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Travel Writing

Rodney Bolt has over twenty years’ experience as a travel writer, contributing regularly to such publications as Condé Nast Traveller, The Sunday Telegraph and a range of other magazines, newspapers and inflight magazines.

He has written extensively on Amsterdam, where he lives, and specializes in food, art and architecture. Region specialities include Australia, South Africa, Thailand, Spain, Italy, and Central and South America.


He has written a number of guides for Cadogan Books, as well as the immensely popular Xenophobe’s Guide to the Dutch

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With roo in our bellies and a spring in our step, we hopped uphill to Oxford Street, the vortex of Sydney’s gay life and focus of Mardi Gras frolics. The street swarmed with skimpily dressed men who seemed to spend their lives in the gym sculpting muscles. I was beginning to feel distinctly soft and fleshy. Given the ‘gownless strap’ dress ethos, what was I to wear that would be in the spirit of Mardi Gras, yet not shamelessly expose my love of good food?  “You could go as Patty de Foie Gras,” said Richard, unhelpfully.

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“Mon dieu,” breathed the comtesse when she witnessed the first ever tango in Paris. “Is one supposed to dance it standing up?” Late night, as the fever rises in the tiny San Telmo salon, you can see her point. A woman arches backwards to breaking point, her arms almost floating, as if she were dancing the ‘Dying Swan’, one leg wrapped around her partner’s waist. He stands erect, all polished machismo, the inside knuckles of his right hand pressed firmly into the small of her back, as he twists and flips her anticlockwise around the floor.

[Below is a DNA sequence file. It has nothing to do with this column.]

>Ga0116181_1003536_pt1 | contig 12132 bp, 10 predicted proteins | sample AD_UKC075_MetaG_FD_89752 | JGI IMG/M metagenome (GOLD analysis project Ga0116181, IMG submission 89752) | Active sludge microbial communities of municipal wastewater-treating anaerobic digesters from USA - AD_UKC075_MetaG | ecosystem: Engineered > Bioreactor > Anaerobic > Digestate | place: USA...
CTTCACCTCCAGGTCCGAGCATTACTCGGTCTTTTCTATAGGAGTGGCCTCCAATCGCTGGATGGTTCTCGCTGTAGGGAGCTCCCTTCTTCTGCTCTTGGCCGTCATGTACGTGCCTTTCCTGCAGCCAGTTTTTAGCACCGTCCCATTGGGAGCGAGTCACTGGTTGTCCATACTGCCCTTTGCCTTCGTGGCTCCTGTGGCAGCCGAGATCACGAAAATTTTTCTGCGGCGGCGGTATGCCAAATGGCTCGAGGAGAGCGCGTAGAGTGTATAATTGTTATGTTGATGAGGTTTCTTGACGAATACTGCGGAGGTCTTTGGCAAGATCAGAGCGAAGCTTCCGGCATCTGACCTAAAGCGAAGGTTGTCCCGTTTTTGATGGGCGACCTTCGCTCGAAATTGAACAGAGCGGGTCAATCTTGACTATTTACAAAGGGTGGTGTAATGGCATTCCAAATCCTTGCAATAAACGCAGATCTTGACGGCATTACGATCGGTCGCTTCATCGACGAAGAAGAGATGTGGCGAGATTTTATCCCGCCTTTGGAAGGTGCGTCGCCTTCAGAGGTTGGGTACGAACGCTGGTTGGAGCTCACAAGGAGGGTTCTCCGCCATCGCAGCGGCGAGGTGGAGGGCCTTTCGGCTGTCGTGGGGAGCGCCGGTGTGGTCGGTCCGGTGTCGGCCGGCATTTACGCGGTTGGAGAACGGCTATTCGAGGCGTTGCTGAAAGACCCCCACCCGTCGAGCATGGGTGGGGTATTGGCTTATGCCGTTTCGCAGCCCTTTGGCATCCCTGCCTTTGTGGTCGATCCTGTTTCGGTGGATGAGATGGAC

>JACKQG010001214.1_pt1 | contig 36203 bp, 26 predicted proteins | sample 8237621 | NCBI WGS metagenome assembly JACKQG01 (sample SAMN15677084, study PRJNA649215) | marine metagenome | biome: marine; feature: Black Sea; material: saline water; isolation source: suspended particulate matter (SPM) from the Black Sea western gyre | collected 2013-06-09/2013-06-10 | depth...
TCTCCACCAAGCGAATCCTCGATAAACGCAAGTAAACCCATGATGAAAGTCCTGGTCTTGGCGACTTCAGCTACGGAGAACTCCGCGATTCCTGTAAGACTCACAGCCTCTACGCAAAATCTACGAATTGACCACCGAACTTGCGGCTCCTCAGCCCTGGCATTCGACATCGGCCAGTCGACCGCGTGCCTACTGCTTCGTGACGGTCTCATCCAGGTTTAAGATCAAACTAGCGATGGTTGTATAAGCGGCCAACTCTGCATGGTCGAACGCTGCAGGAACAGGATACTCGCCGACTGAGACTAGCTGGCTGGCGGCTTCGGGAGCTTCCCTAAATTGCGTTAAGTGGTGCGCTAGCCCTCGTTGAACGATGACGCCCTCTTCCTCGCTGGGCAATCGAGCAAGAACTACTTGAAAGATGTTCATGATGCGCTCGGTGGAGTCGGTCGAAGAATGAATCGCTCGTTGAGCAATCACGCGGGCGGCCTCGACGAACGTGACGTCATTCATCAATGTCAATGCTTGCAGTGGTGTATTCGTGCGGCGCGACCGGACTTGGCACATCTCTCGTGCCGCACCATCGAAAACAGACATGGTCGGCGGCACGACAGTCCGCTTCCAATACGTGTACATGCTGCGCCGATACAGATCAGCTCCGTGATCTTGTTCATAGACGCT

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Dawn was edging reluctantly into a heavy, monsoon-grey sky. A row of saffron-robed monks stood in the shadows, holding begging bowls. “As soon as they can see the lines on the palms of their hands, they can accept food,” Mr Kai told us. As the light hardened an old jalopy drew up. The occupants tumbled out, slipped off their shoes and began distributing rice from a steaming pot in the boot. Three or four monks at a time queued to accept the alms, careful not to insult the giver by still standing in line when the rice ran out.

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Read more of Rodney Bolt’s travel writing